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Managerial merry-go-round: Predicting new hires in the Premier League

Job stability isn’t really a thing in the Premier League.

Thirteen managers have already left their positions in England’s top flight this season – a record since the league was reduced from 22 teams to 20 before the 1995-96 campaign. Leicester City and Chelsea were the latest clubs to dismiss their managers Sunday, and both are now in the process of identifying who will tend to their ailing squads.

But they’re not the only clubs on the lookout. Here, theScore assesses the needs of the six Premier League outfits that need to resolve their managerial situation before the summer and selects an ideal candidate for each one.


Todd Boehly ran down the aisle with his arm out, indiscriminately knocking tins and packets into his shopping cart with little thought of what it would all cost once he reached the checkout. The Chelsea co-owner’s frenzied 10 months in west London have produced a squad with the balance of a giraffe crossing a pendulous rope bridge on roller skates.

The fact that Ruben Loftus-Cheek, a player who should be nowhere near a club expecting to challenge for the game’s highest honors, started six of Graham Potter’s last nine matches at the helm summed up Chelsea’s haphazard approach to spending over £500 million on transfers during the brief Boehly era.

Potter’s appointment last September indicated that Boehly appreciated the Chelsea job was a project that required time, but the Englishman’s performance forced the boardroom’s hand. He’s undeniably a gifted coach – he’s proved that via his man-management, tactical flexibility, and, most crucially, his on-pitch results in Sweden and England – but this job could’ve been too much too soon and ultimately rather overwhelming for him when Chelsea lack the clear vision, wise division of labor, and holism of Brighton & Hove Albion.

So, Chelsea need another boss who can handle a project but who perhaps has a higher profile than Potter – a pedigree that demands respect at Stamford Bridge. Enter, Julian Nagelsmann; the German was surprisingly fired by Bayern Munich in March but has drawn widespread praise for his innovative game plans and meticulousness in training sessions and pre-match briefs. New Chelsea directors Christopher Vivell and Laurence Stewart worked with Nagelsmann at RB Leipzig.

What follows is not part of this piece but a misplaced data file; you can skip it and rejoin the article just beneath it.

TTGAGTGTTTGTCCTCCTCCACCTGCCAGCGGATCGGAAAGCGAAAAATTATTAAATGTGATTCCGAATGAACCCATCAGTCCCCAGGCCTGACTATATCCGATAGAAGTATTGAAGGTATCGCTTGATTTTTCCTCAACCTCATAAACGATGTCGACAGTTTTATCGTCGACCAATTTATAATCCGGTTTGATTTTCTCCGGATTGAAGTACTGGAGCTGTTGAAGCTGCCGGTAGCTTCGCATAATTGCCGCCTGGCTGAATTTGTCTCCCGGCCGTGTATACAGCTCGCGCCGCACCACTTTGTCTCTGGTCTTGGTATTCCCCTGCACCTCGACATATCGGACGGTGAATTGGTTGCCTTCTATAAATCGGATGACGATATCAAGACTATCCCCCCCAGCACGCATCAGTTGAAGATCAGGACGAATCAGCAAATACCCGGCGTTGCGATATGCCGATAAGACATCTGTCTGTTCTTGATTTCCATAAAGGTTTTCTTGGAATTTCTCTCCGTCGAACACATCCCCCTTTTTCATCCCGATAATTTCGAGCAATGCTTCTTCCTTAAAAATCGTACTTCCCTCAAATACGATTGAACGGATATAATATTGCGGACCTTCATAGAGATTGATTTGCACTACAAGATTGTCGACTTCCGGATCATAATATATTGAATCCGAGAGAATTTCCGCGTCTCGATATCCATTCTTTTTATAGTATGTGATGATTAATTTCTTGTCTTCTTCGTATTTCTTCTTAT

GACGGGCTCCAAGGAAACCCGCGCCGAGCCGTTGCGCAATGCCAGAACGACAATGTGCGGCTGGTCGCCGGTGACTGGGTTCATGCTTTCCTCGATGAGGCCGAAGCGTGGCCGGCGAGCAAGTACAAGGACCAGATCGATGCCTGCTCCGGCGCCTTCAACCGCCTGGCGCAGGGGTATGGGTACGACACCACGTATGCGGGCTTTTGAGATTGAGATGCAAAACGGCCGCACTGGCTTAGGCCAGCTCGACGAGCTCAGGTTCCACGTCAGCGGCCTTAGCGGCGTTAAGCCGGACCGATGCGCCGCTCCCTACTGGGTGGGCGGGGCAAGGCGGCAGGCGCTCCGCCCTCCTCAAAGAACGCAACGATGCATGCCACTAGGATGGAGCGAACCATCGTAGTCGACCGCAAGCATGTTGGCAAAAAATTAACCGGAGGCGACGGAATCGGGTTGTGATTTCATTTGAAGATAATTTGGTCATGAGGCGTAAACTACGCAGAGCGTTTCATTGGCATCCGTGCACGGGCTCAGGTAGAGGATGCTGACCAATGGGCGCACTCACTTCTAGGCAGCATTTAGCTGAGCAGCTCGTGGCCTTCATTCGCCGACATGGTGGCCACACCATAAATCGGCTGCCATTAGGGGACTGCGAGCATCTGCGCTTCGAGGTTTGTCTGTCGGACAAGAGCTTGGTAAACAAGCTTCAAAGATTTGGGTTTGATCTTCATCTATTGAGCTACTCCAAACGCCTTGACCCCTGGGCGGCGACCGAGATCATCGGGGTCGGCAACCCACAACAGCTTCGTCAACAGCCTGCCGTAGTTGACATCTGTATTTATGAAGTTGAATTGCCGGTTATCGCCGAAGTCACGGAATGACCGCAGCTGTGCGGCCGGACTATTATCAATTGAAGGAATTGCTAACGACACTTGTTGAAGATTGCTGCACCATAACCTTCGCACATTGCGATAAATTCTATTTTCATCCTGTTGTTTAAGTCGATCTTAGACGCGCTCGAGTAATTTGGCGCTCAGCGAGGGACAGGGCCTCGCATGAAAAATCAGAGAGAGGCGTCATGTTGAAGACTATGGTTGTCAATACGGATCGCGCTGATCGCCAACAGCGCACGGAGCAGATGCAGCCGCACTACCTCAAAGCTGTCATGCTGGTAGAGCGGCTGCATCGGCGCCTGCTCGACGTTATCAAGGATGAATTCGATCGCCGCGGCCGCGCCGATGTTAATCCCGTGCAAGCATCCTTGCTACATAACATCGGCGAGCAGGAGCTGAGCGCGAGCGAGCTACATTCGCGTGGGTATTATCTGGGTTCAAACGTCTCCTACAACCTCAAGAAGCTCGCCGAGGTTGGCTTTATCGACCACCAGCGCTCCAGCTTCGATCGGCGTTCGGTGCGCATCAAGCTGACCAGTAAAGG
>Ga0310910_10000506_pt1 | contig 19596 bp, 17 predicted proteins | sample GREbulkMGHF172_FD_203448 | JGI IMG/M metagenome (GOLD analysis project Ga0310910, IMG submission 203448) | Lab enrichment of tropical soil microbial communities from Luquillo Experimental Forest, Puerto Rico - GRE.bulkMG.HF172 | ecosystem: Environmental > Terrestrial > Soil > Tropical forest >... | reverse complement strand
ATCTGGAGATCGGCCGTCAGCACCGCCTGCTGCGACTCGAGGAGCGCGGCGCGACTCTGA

Prediction: Julian Nagelsmann

Crystal Palace

There were reasons to be optimistic at Selhurst Park. Crystal Palace won eight of their final 16 matches across all competitions last season, securing a 12th-placed finish in the Premier League and reaching the FA Cup semifinals. Conor Gallagher returned to Chelsea after his impressive loan spell with the Eagles, but the continued presence of Wilfried Zaha, Eberechi Eze, and Michael Olise promised the progressive, attractive football would continue while Marc Guehi and Joachim Andersen forged one of the best center-back pairings outside the English clubs regularly competing in Europe.

Eddie Keogh / Getty Images Sport / Getty

However, numerous off-pitch distractions – including a chaotic preseason and changes to the coaching staff – may have contributed to the team’s form disintegrating and Vieira changing to a defensive system. The shift didn’t work: toward the end of Vieira’s reign, Palace failed to record a shot on target in three consecutive outings.

There are elements of Vieira’s approach that Palace will want in the manager who follows Roy Hodgson’s temporary stint in charge. The Frenchman was enthusiastic about working with young players and was keen to develop a bond with the diverse local community. Brendan Rodgers could fit the bill, but Steve Cooper may be a more realistic option if Nottingham Forest are relegated.

Prediction: Steve Cooper

Leeds United

Leeds United revealed Javi Gracia had signed a “flexible” contract when he was installed as head coach in February, and The Athletic’s Phil Hay understands the initial stage of that deal expires at the end of the season. Presumably, the terms allow greater freedom for both the club and coach to break off the arrangement once Leeds’ Premier League status has been secured or surrendered and the budgets have been reassessed.


There are some positive signs under Gracia. He makes more changes to his personnel and tactics to adapt to opponents than Jesse Marsch did. However, only incremental progress is possible due to the injury-prone and unbalanced squad he’s inherited. Tyler Adams is sidelined following hamstring surgery and his composure is sorely lacking in midfield; right-back Rasmus Kristensen and winger Jack Harrison were among the players tasked with trying to clog the middle in Saturday’s 4-1 defeat at Arsenal, and that’s not ideal.

Relegation may encourage Leeds to stick with Gracia: the Spaniard guided Watford to their highest-ever Premier League finish and the FA Cup final in the 2018-19 season, which is an extremely strong resume for a Championship manager. However, Gracia wasn’t first choice – it was Andoni Iraola. The Marcelo Bielsa-inspired tactician took over Rayo Vallecano in the second tier and is now chasing European qualification despite having the fifth-lowest salary budget in La Liga. Iraola’s contract currently expires at the end of the season and he’ll expect to remain in one of Europe’s top leagues if he leaves Rayo.

Prediction: Andoni Iraola (if Leeds survive)

Leicester City

Rodgers’ reign withered in agonizing fashion ever since Leicester City won the FA Cup in 2021. The Foxes have dropped a league-high 22 points from winning positions this season, and only Bournemouth and Nottingham Forest have hemorrhaged more goals. The players appear bereft of confidence.

Andrew Kearns – CameraSport / CameraSport / Getty